A collaboration between NASA and musicians has seen a photograph of the Milky Way from the Chandra X-Ray Observatory turned into a musical piece after they matched the wavelengths of light to wavelengths of sound in order to show our home galaxy in a whole different light—namely a musical one.
While astronomers working with Chandra weren't chilling out to the lo-fi beats of the Milky Way (feat. Supermassive Black Hole) when they took the photograph of the galactic center, it did dawn on them that they were producing a pretty false image, since they were imaging X-rays that can't be seen by the human eye.
It's been standard practice to color code various wavelengths of light, even if those don't correspond to light our eyes would actually perceive, in order to disseminate X-ray space photographs to the public.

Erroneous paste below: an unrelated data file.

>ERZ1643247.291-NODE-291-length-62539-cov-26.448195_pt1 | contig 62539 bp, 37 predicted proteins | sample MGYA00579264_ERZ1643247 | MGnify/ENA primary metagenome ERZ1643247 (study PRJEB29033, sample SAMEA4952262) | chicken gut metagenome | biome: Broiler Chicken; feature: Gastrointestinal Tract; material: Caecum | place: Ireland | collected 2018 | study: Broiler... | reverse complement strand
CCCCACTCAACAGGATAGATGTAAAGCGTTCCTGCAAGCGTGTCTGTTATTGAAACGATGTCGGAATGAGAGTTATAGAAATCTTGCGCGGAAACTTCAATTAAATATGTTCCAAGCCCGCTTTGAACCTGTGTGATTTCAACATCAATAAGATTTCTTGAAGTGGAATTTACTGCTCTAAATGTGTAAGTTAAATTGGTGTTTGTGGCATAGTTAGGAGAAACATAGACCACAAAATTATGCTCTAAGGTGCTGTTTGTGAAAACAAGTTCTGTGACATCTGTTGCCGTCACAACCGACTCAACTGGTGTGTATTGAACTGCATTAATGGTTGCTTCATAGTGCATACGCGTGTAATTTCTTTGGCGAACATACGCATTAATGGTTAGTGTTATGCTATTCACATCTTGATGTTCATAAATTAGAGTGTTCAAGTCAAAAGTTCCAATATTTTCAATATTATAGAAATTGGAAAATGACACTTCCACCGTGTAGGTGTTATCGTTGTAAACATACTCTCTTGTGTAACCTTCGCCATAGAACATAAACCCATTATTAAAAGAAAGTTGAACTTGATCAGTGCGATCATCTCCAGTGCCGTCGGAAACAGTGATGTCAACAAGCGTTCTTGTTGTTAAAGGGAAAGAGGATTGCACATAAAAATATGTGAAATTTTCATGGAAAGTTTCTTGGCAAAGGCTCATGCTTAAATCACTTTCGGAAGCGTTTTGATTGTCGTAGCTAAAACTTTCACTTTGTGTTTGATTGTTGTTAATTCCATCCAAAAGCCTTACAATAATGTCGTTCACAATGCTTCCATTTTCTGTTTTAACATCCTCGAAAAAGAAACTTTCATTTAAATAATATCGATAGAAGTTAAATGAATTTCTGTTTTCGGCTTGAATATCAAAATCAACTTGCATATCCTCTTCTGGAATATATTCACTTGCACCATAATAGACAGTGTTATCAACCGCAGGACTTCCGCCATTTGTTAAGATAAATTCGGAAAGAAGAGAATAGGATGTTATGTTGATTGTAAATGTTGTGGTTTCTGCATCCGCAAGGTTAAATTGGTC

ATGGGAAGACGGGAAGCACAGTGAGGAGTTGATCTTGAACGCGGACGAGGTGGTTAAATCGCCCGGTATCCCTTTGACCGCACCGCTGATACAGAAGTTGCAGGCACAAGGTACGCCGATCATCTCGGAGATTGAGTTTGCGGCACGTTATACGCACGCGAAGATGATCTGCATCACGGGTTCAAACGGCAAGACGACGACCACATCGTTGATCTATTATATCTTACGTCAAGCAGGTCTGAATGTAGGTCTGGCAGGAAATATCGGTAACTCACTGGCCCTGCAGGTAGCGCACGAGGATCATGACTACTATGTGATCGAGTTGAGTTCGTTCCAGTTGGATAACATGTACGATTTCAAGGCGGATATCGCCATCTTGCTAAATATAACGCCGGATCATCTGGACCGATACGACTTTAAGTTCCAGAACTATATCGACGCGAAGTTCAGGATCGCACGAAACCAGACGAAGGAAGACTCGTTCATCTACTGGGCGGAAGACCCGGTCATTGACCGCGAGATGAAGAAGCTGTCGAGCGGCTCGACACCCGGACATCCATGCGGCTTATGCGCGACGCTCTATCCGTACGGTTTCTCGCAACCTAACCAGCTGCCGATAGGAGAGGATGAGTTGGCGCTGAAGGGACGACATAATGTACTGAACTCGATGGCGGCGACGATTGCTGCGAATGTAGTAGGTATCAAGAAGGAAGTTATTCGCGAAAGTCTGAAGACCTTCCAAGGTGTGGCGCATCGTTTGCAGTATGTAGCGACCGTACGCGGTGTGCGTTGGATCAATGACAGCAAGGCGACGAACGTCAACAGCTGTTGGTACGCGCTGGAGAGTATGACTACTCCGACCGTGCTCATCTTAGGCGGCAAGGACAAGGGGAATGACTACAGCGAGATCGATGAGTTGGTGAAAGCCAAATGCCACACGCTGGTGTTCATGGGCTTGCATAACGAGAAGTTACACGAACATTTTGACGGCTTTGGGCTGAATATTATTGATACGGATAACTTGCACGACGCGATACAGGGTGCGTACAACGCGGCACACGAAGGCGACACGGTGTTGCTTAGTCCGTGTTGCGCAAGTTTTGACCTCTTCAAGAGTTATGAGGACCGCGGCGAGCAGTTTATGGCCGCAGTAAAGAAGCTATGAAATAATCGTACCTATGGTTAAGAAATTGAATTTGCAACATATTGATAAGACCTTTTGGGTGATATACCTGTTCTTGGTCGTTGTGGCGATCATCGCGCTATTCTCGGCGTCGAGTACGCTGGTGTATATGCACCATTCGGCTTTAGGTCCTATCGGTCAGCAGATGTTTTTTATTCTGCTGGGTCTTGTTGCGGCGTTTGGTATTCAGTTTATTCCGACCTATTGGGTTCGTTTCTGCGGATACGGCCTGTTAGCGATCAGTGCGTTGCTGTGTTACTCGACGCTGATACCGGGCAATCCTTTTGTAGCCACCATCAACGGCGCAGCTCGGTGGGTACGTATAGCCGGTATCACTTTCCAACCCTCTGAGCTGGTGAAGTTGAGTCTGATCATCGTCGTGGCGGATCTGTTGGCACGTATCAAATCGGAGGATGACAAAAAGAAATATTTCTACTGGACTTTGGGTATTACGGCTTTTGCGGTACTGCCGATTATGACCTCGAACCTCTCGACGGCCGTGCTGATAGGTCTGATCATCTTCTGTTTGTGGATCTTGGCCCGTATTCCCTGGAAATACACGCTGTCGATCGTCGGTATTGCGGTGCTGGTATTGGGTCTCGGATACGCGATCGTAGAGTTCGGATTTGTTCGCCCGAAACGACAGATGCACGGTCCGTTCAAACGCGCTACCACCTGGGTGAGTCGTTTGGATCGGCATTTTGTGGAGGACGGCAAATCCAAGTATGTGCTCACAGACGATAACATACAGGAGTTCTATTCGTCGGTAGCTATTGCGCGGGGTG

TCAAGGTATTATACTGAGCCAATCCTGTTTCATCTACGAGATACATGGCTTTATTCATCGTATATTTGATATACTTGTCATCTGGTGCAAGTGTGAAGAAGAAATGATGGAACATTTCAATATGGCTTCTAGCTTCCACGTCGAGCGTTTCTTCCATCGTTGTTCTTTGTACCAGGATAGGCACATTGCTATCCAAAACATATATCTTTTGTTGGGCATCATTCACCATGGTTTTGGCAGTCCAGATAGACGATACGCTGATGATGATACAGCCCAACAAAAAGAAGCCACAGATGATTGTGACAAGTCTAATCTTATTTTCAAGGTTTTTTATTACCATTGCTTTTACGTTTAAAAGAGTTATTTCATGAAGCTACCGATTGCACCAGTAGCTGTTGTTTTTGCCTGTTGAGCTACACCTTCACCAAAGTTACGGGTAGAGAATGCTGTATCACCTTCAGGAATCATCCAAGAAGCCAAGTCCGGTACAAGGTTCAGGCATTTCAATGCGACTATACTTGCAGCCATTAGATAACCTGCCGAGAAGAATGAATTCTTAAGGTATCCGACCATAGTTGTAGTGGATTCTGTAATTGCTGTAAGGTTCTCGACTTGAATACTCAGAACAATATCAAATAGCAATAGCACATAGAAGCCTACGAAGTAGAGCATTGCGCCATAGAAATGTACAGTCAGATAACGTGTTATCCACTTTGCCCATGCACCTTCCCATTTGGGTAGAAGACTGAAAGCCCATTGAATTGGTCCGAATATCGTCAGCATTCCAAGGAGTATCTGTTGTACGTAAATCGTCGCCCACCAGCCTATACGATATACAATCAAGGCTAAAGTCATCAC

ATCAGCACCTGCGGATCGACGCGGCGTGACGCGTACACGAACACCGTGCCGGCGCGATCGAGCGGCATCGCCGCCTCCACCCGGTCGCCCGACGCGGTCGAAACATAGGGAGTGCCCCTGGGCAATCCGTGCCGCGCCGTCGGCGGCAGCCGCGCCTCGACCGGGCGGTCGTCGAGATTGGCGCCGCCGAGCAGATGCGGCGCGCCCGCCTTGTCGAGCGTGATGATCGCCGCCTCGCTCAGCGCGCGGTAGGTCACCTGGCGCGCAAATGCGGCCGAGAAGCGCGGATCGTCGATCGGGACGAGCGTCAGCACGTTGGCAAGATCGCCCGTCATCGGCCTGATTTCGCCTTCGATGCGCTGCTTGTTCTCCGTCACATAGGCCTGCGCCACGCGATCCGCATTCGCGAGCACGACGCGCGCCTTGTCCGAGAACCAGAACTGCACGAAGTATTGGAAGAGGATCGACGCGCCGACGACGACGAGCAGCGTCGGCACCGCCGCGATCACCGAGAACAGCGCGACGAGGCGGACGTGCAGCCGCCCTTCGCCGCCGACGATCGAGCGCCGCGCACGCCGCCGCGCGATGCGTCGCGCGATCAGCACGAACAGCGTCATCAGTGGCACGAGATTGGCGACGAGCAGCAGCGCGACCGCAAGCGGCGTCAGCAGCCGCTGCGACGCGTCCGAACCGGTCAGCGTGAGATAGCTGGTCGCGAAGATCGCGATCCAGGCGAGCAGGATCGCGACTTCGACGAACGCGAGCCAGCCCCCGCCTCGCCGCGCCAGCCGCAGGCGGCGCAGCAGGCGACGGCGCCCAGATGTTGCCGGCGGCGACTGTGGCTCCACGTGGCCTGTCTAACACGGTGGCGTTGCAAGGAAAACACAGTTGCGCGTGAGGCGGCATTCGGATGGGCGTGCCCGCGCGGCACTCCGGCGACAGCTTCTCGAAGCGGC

This time, Kimberly Arcand, an expert in astronomy visualization at the Center for Astrophysics, Harvard & Smithsonian, collaborated with several musicians to create a musical guide to interpreting the contents of the photograph.
The galactic center is just the most recent and expressive musical track, but many other features and regions of space have been "sonified" with the help of astrophysicist and musician Matt Russo, and sound engineer Andrew Santaguida who together run a project called System-Sounds that sonifies astronomical data.